Dextrans are polysaccharides composed of ?-D-glucopyranose units and are commercially prepared by the action of bacterial enzymes on sucrose. They occur naturally in small amounts in such foods as refined crystalline sugar, maple syrup, sauerkraut juice and honey and also as a component of dental plaque.
No use of dextran in food was reported in the 1970 survey of food processors conducted by a NRC subcommittee and the Select Committee concludes that any undisclosed use was probably small. More recently, however, one company has marketed a beverage product containing dextran. Current distribution and use of this product also appear to be small.
Oral ingestion studies in animals and man have shown that dextran is broken down by intestinal enzymes and is absorbed from the gastrointestinal enzymes and is absorbed from the gastrointestinal tract. Intravenously administered dextran also is metabolized in animals and man. Weight gain of rats fed diets containing 15 percent dextran in short-term test was comparable to that on a glucose supplemented diet indicating good utilization of dextran as an energy source. No adverse physiological effects were noted in these test nor were any reported in acute toxicity tests.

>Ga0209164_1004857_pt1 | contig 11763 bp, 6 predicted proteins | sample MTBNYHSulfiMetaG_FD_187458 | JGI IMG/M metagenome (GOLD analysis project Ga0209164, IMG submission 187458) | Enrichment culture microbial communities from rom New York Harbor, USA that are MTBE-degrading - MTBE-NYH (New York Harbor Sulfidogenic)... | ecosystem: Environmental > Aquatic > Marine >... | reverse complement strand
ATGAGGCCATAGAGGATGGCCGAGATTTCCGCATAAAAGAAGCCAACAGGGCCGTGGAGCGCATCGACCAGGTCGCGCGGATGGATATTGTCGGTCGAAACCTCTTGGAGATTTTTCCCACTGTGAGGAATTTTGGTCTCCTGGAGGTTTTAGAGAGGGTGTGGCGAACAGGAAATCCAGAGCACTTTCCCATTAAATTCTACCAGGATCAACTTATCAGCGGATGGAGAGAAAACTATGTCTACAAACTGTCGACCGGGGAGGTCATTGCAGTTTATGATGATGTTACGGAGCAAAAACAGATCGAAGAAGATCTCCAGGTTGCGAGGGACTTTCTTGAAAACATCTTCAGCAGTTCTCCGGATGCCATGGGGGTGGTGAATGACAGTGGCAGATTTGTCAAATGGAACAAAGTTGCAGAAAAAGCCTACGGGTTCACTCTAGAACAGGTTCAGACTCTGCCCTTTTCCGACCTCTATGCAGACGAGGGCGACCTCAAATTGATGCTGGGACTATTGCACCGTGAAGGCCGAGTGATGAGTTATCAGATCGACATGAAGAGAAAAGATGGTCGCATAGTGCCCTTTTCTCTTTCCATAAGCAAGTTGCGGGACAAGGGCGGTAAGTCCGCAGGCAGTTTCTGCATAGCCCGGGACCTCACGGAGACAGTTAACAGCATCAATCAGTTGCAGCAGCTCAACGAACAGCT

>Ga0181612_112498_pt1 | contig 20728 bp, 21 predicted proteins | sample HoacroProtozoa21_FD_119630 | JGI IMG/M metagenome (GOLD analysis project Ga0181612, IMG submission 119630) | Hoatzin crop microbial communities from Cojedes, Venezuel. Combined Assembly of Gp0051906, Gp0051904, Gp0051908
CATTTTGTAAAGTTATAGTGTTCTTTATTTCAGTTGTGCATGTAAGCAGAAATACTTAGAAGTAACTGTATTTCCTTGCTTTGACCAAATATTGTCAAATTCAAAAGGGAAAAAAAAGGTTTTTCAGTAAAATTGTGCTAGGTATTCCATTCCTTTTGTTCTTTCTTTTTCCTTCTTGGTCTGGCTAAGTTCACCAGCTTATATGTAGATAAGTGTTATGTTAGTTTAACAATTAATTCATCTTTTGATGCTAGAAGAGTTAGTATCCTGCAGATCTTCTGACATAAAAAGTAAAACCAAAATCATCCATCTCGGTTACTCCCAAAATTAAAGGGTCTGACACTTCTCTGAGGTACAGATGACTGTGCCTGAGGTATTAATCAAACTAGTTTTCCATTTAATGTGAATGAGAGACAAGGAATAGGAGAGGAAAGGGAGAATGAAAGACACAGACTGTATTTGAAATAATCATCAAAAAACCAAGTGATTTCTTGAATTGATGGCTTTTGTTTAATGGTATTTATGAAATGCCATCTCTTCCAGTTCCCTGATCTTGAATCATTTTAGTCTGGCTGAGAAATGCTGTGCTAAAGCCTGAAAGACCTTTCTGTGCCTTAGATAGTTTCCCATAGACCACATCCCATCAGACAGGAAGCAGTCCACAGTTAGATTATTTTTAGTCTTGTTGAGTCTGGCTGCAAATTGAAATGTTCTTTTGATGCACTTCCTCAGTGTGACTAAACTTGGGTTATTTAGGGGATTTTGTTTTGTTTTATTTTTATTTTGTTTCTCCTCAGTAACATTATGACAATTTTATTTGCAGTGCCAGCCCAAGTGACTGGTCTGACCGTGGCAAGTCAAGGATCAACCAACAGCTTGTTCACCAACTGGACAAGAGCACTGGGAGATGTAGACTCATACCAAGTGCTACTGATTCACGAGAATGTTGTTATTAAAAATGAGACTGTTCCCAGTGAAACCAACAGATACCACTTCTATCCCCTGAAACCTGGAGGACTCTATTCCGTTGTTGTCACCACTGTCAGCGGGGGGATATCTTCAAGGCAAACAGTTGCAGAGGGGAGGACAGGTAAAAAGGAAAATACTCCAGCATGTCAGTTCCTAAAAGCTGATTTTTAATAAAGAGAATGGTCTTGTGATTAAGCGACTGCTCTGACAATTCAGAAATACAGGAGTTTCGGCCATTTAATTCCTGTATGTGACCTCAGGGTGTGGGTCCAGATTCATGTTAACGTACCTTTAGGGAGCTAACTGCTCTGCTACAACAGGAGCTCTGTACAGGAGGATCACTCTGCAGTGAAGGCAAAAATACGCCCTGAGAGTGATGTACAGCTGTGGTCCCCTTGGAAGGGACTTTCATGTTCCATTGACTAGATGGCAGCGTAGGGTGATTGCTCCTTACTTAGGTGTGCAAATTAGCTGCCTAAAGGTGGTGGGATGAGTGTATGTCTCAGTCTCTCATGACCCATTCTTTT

The absence of evidence of harm in the limited biological test that have been conducted and the extensive use of dextran as a blood volume expander without untoward effects, except for reaction of an allergic type in a low percentage of patients, support the opinion of the Select Committee that the use of dextrain in food at present levels poses no problem. However, there is no long history of use of dextran as an ingredient of food products. Should the level of use be increased, particularly as a beverage product in which dextran is a major component, the existing scientific data are insuficient for judgment as to possible health hazards.
In the light of the foregoing, the Select Committee concludes that: There is no evidence in the available information on dextran that demonstrates a hazard to the public when it is used at levels that are now current and in the manner now practiced. However, it is not possible to determine without additional data, whether a significant increase in consumption would constitute a dietary hazard.